Read 1 Samuel 16:23, looking for what happened when David played music for Saul.
What kind of music do you think has the power to drive away evil influences? Why would that type of music drive away evil influences?
While Saul may have felt better temporarily by listening to spiritually uplifting music, the only way Saul could have found lasting peace was by humbling himself, repenting with full purpose of heart, and turning his heart to God.
In 1 Samuel 17 we learn that David exercised his faith in the Lord and received the Lord’s help to defeat the giant Goliath. To help you visualize Goliath’s actual size, put some tape on the wall at 9 feet, 9 inches (2.7 meters). Now imagine one of the biggest challenges you face. As you read 1 Samuel 17, look for principles that can help you know how to endure or overcome challenges you are facing.
Read 1 Samuel 17:8–11, looking for the challenge Goliath gave to the Israelites.
What challenge did Goliath give to the Israelites? According to verse 11, how did the Israelite soldiers respond to Goliath’s challenge?
As recorded in 1 Samuel 17:12–18, while the army of Israel was encamped against the army of the Philistines, David was at home tending his father’s sheep. David’s father gave him food to take to his brothers, who were soldiers in the army of Israel, with instructions to see how they were doing at the battlefront.
Read 1 Samuel 17:19–26, looking for what happened when David arrived at the Israelite camp.
How was David’s reaction to Goliath’s challenge different from the reaction of the Israelite soldiers?
Read 1 Samuel 17:27–31, looking for how David’s brother Eliab responded to what David said.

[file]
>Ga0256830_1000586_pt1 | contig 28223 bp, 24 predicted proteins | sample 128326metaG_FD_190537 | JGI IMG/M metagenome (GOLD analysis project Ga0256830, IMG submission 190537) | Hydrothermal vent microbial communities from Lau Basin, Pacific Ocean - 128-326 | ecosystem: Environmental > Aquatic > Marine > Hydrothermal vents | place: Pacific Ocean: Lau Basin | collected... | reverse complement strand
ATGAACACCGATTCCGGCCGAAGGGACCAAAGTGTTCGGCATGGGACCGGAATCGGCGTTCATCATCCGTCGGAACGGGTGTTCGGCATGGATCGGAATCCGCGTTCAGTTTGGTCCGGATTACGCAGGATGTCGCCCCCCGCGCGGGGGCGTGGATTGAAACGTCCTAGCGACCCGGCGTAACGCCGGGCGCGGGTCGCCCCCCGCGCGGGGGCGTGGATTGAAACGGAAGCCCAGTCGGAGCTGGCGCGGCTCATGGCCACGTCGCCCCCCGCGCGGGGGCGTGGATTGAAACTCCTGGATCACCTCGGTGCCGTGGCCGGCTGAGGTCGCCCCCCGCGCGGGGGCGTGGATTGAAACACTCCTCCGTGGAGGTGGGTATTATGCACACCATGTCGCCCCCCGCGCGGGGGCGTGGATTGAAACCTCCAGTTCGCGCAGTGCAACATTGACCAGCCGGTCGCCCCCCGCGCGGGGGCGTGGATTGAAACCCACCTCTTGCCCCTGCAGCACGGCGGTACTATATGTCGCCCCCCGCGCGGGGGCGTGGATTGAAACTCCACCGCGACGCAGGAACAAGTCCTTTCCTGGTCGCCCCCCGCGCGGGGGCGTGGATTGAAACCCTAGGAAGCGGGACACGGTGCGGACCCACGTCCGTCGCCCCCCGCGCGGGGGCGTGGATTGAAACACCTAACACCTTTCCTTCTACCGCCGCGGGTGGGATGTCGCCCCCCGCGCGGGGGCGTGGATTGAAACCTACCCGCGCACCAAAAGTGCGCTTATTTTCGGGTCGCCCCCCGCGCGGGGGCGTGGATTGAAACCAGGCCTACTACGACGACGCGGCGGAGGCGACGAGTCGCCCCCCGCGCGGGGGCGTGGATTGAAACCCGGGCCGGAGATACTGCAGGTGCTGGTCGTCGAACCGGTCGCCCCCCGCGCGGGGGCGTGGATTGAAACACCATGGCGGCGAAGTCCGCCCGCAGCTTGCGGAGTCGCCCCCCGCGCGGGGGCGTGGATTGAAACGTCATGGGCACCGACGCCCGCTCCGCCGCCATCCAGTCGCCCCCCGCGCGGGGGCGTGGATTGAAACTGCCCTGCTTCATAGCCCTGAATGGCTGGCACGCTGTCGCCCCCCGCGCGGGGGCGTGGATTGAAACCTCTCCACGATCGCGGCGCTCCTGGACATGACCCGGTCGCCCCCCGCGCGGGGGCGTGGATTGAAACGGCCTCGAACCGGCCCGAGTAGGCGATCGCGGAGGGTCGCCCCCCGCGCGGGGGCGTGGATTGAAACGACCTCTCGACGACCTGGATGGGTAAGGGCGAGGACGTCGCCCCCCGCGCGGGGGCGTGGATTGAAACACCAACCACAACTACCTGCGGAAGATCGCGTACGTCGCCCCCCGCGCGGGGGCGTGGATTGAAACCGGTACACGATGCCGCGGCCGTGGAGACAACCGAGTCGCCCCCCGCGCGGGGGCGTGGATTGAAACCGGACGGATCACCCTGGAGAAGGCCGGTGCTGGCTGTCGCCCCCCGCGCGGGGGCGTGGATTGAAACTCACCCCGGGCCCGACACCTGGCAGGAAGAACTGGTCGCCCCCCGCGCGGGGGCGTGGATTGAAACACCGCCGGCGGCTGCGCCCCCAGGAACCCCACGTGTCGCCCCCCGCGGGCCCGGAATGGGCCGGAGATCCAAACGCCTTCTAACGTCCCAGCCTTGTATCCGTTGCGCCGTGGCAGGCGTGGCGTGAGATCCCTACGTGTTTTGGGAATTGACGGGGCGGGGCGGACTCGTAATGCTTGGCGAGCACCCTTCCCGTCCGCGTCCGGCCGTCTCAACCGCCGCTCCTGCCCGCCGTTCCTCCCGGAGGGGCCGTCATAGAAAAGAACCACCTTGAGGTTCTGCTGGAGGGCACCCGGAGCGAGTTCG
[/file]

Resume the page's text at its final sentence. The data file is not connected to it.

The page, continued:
How did David respond to his brother’s rebuke?
Read 1 Samuel 17:32–37, looking for what Saul said to David.
How might Saul’s response to David in verse 33 be similar to how we might feel when we face some of our challenges? According to verses 34–36, what did David say when Saul told him that he was too young to fight with Goliath? According to verse 37, why did David believe he could defeat Goliath?
In 1 Samuel 17:38–52 is the account of David exercising his faith in the Lord by going forth to confront and slay Goliath.
We can learn the following principle from David’s response: Remembering how the Lord has helped us in the past will strengthen our faith to endure or overcome our challenges. Why do you think remembering how the Lord has helped us in the past will help us with our present challenges?
You will study more about David’s encounter with Goliath during the weekly lesson with your teacher.
- Write the following at the bottom of today’s assignments in your scripture study journal:
I have studied 1 Samuel 16–17 and completed this lesson on (date).
Additional questions, thoughts, and insights I would like to share with my teacher: